If you haven’t read any of Atul Gawande’s essays or books, I highly recommend them. While, as a surgeon, his writing is generally grounded in the practice of medicine, the topics he writes about have much wider applicability. Specifically, I just finished The Checklist Manifesto, which argues persuasively a deceptively simple premise: people in a wide variety of fields could reduce their rate of errors, be more effective, and prevent catastrophe through use of the humble checklist. If you read it, you’ll find yourself wondering why the practice isn’t more widely used.
Is it simply because we’re too proud to admit that we could use the help?
As Gawande points out in The Checklist Manifesto, certain professions would find this question a little silly; they live and die by checklists. Skyscrapers and major building projects couldn’t get built (or remain standing) without careful coordination between dozens of trades; the only way to coordinate them is to keep everybody on the same page by–you guessed it–relying on a checklist. And pilots rely on checklists for nearly everything. It was the development of a checklist that turned Boeing’s B-17 from an unflyable disaster into the plane that helped win World War II. Inspired by these examples, Gawande tells the story of how he and a group from the WHO developed a checklist to reduce the number of surgical errors. (His concise description of what makes a good checklist is worth the price of admission alone.)
But convincing surgeons to sign on isn’t always an easy task; some surgeons bristled at the idea of having to go through a checklist of obvious steps, or of exposing themselves to being corrected by people lower than them on the chain of authority. This discussion reminded me of another excellent Gawande essay, in which he discusses the usefulness of coaching, even for professionals whom we think of as already “trained.”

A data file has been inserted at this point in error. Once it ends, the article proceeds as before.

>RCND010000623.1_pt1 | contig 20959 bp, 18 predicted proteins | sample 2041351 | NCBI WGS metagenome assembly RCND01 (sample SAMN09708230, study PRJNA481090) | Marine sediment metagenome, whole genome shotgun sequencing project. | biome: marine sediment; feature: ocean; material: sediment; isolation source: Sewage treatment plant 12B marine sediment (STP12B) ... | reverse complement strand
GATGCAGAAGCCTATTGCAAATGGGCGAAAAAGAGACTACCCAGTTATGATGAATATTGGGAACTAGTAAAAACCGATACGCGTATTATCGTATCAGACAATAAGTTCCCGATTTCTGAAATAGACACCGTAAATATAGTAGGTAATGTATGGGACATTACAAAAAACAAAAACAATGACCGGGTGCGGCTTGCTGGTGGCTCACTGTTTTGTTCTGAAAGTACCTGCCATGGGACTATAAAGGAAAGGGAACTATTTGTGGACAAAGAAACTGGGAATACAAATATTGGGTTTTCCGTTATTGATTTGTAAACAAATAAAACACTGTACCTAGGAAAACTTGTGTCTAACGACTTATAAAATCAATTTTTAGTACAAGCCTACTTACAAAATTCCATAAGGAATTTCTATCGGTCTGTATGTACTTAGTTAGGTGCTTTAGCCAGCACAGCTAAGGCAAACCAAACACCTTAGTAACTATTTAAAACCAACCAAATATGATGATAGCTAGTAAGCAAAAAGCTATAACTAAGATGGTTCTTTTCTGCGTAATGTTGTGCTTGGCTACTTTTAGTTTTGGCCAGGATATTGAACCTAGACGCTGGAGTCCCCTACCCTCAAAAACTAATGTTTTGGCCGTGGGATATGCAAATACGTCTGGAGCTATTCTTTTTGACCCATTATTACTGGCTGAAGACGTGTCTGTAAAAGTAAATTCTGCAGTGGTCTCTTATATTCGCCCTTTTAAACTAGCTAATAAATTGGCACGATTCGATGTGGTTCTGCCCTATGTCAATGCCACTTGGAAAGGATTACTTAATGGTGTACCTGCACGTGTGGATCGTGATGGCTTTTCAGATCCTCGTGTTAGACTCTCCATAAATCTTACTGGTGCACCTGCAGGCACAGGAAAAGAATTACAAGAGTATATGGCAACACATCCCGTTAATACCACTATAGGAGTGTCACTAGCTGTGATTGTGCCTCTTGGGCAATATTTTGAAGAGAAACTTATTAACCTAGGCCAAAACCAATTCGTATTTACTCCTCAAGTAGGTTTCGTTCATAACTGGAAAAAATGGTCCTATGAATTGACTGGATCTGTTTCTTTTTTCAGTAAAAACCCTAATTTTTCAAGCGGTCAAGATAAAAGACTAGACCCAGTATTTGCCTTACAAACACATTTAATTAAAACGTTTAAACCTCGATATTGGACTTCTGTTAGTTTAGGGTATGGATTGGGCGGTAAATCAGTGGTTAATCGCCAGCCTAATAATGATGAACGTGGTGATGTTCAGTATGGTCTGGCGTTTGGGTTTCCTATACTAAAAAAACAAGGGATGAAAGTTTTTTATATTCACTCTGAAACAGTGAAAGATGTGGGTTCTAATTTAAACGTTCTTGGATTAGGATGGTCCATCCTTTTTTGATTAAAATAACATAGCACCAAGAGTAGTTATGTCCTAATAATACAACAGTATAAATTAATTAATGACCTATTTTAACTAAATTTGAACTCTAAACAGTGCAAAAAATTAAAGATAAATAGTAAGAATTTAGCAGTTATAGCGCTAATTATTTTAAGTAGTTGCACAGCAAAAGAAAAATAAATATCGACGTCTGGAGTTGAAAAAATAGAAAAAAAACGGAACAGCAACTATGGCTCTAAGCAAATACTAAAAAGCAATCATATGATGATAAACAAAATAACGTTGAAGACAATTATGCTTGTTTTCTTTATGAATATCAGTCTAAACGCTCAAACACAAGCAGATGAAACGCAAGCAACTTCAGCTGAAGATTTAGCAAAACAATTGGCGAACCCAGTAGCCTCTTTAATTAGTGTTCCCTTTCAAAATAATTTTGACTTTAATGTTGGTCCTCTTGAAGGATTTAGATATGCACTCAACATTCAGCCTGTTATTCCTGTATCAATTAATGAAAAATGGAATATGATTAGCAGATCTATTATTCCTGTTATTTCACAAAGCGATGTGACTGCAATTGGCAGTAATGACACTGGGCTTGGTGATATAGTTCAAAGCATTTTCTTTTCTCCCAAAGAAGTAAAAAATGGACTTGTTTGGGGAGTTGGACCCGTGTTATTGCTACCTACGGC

To accept coaching, however, unless it is forced upon you, requires a specific mindset: humility. To a certain extent, this is a function of the fundamental attribution error, or as Gawande describes it:
This is why it will never be easy to submit to coaching, especially for those who are well along in their career. I’m ostensibly an expert. I’d finished long ago with the days of being tested and observed. I am supposed to be past needing such things. Why should I expose myself to scrutiny and fault-finding?
I have spoken to other surgeons about the idea. “Oh, I can think of a few people who could use some coaching” has been a common reaction. Not many say, “Man, could I use a coach!” Once, I wouldn’t have, either.
But there is a critical difference between humility and a failure of self-confidence. To accept coaching, especially in such a public way, is to expose oneself to the judgment of others. The judgment that you are seeking help not because you are good and want to improve, but because you have fallen short and need to be remedied. The same goes with checklists: referring to a checklist may catch you from omitting a step or missing a deadline, but you have to be ready to accept that an outsider may see it as an admission of failure.
And so, those are the two questions Dr. Gawande has left in my head. Are we humble enough to know that we can be improved if we ask for help? Are we confident enough to ask for the help we need, even if somebody might see it as a sign of weakness?